Japan keeps heat on Seoul over statue
On Monday, Japanese Ambassador to Korea Yasumasa Nagamine and Yasuhiro Morimoto, the consul general in Busan, returned to Tokyo after the Japanese government announced Friday it would temporarily recall the top diplomats.
This was part of Japan’s protest of the installation of a monument in Busan at the end of last year which represents the young women who were forced into sexual slavery by the Imperial Japanese Army before and during World War II, euphemistically referred to as comfort women.
Nagamine, speaking to reporters before he departed from Gimpo International Airport, expressed “regret” for the installation of the comfort woman statue, adding, “I will temporarily return to Japan and talk to related officials about this.”
This bronze statue in Busan is similar to the iconic Peace Monument that has sat across from the Japanese Embassy in central Seoul since 2011, which has become an international symbol of Japan’s brutal wartime sexual slavery. The new statue was installed by a Busan-based civic organization and built with 8.5 million won ($7,050) from public donations.
This civic organization attempted to install the comfort woman statue in a surprise move on Dec. 28, to coincide with the one-year anniversary of the Korea-Japan agreement to resolve the issue, despite the fact that it did not have a permit from the local district.
The district office and police initially removed and confiscated the statue, but restored it to its location near the back gate of the Japanese consulate in Dong District, Busan, two days later, following a public outcry over its removal.
Tokyo is demanding the statues’ removal. It suspended bilateral currency swap talks and postponed high-level economic cooperation talks with Korea, and ordered its diplomats in Busan not to attend any public events related to the city.
Nagamine was summoned Friday by Korean Foreign Minister Yun Byung-se, who expressed regret over Japan’s latest measures, urging the issue to be resolved through “bilateral trust.”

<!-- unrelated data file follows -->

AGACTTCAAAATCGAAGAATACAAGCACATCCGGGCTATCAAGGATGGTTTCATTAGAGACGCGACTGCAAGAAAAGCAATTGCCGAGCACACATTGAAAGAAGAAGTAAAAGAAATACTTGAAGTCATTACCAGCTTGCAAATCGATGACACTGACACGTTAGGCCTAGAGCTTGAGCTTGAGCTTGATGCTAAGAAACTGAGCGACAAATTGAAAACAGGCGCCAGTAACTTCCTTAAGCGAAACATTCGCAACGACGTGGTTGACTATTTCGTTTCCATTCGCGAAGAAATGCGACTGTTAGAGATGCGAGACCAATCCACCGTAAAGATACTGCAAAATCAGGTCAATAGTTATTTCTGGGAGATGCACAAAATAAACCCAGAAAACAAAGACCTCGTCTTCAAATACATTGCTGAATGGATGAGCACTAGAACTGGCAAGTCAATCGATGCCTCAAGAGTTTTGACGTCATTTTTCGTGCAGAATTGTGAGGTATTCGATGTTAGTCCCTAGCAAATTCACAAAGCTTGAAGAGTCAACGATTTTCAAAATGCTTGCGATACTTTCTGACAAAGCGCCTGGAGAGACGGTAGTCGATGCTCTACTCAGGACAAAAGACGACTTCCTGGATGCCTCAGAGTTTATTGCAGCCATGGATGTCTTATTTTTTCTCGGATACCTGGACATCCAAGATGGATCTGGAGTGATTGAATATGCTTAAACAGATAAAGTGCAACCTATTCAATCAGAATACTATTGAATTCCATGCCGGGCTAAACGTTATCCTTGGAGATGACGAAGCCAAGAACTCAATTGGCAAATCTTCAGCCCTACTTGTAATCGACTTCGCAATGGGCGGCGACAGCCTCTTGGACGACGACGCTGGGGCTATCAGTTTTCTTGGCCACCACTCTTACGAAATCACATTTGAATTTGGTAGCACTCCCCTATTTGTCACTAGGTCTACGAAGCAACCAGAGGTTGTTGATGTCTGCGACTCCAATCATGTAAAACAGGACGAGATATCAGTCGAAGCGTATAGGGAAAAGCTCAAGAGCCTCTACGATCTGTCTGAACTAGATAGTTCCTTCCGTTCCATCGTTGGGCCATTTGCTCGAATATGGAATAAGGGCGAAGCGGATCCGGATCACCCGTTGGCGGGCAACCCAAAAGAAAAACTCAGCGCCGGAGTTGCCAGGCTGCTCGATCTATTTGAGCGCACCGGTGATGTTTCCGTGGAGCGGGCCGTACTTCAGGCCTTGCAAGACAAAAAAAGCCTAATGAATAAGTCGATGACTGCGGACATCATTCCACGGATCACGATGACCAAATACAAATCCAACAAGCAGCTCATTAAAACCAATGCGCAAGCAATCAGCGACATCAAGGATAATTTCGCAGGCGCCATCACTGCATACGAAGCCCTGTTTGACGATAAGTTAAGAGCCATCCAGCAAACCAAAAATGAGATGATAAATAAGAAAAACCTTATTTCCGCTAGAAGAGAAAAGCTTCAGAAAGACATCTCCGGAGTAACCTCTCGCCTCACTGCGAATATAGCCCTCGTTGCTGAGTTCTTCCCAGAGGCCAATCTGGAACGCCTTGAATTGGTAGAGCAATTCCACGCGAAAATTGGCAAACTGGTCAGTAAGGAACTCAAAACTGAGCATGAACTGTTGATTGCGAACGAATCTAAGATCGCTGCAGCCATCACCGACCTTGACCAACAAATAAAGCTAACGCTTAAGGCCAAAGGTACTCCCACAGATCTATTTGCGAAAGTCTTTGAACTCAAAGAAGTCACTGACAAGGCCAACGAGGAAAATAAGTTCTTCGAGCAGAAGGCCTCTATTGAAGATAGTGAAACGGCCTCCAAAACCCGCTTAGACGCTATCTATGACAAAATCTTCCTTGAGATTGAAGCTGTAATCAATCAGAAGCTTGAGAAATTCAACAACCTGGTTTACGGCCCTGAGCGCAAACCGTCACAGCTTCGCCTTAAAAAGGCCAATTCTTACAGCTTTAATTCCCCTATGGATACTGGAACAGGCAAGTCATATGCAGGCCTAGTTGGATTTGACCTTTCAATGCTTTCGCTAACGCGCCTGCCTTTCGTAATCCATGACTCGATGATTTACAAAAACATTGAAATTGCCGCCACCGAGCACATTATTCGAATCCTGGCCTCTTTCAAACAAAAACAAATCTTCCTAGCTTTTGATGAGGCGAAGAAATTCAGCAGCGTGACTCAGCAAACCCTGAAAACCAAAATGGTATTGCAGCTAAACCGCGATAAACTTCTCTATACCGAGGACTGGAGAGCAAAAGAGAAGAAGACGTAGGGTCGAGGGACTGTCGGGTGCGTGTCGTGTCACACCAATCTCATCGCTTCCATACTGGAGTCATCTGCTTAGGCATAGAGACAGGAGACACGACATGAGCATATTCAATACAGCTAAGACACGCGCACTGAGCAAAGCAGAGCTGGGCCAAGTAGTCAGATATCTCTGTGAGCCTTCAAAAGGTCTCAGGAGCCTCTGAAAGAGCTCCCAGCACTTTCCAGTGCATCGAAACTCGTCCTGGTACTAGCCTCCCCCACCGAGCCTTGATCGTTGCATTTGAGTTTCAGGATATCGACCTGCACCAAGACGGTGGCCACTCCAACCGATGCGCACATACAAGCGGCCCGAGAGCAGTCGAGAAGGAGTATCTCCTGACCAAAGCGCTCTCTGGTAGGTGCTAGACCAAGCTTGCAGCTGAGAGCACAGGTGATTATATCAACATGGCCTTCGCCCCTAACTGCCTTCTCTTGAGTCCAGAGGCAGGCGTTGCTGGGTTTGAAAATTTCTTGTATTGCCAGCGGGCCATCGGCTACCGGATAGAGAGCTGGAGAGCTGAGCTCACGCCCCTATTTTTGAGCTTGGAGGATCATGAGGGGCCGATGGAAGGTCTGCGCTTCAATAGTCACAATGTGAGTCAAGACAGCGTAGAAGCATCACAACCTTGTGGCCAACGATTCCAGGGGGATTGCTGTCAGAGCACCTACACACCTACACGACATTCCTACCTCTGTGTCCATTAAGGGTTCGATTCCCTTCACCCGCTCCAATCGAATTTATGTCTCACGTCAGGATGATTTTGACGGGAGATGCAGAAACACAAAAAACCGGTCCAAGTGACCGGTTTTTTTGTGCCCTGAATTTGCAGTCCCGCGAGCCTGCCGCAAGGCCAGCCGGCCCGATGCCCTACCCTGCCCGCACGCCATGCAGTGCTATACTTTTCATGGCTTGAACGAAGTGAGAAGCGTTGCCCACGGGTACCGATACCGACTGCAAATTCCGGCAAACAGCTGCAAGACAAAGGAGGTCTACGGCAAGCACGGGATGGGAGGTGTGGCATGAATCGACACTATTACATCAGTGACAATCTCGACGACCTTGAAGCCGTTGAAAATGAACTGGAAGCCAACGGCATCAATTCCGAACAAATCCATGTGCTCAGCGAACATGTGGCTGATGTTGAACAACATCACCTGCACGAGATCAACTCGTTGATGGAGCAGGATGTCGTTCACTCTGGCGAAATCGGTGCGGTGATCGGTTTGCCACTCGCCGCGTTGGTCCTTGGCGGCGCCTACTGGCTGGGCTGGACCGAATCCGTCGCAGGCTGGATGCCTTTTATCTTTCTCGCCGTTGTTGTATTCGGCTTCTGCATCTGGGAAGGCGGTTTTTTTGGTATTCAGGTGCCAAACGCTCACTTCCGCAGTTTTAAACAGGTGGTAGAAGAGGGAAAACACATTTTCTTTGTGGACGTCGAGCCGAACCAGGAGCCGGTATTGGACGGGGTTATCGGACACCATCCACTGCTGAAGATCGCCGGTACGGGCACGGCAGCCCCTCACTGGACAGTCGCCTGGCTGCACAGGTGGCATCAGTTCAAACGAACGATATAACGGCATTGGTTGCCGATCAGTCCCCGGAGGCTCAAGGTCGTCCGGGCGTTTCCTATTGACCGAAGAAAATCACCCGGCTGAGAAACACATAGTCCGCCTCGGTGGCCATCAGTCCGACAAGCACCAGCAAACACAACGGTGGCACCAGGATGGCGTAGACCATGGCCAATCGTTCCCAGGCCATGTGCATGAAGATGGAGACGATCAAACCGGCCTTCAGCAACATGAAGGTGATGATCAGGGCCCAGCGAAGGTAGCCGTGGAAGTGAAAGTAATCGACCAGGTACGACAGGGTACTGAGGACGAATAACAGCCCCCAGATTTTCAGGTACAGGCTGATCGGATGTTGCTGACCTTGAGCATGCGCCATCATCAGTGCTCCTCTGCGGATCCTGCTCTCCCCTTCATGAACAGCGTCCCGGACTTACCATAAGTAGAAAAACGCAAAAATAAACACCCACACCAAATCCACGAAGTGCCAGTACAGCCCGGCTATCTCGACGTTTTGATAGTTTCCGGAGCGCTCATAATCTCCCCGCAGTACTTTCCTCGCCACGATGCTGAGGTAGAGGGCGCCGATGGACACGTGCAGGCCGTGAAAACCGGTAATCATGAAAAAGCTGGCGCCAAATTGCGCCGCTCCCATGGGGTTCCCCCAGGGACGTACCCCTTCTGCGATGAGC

This marks the first time Tokyo has recalled a top diplomat since President Lee Myung-bak’s landmark visit to the Dokdo islets, called Takeshima by Japan, in the East Sea in August 2012.
The Japanese ambassador and consul general are expected to report to Prime Minister Shinzo Abe and their foreign minister on the situation. The duration of their temporary recall has not been announced yet.
Renewed bilateral friction comes amid a leadership vacuum in Korea following the impeachment of President Park Geun-hye last month and continuing public disgruntlement over the ambiguous nature of the breakthrough agreement between Korea and Japan over the comfort women issue.
But some survivors and civic organizations have not accepted the agreement, claiming Japan needs to take clearer legal responsibility and offer formal reparations.
They especially felt betrayed over the mention of the sensitive issue of the removal of the Seoul comfort woman statue in a final joint statement by Japanese Foreign Minister Kishida and Korean Foreign Minister Yun announced on Dec. 28.
Under the deal, the Korean government “acknowledges” that Japan is concerned about the statue in front of the Japanese Embassy in Seoul and will strive to “solve the issue in an appropriate manner.” The Korean government said it will “consult with related organizations” to address the issue.
The Japanese government has insisted that it has kept its part of the agreement by paying the 1 billion yen and that Seoul needs to remove the comfort woman statue because it disturbs the peace of the mission and impairs its dignity.
The Korean Foreign Ministry maintains that any decision to remove the statue is up to the private civic organizations that installed it.
Korea last July set up a foundation with 1 billion yen ($8.6 million) transferred by the Japanese government to support the victims.
Japanese Foreign Minister Fumio Kishida told reporters during a visit to the Czech Republic Sunday, “The comfort women agreement is highly regarded by many countries around the world.” He then expressed regret over the installation of the monument near its Busan consulate.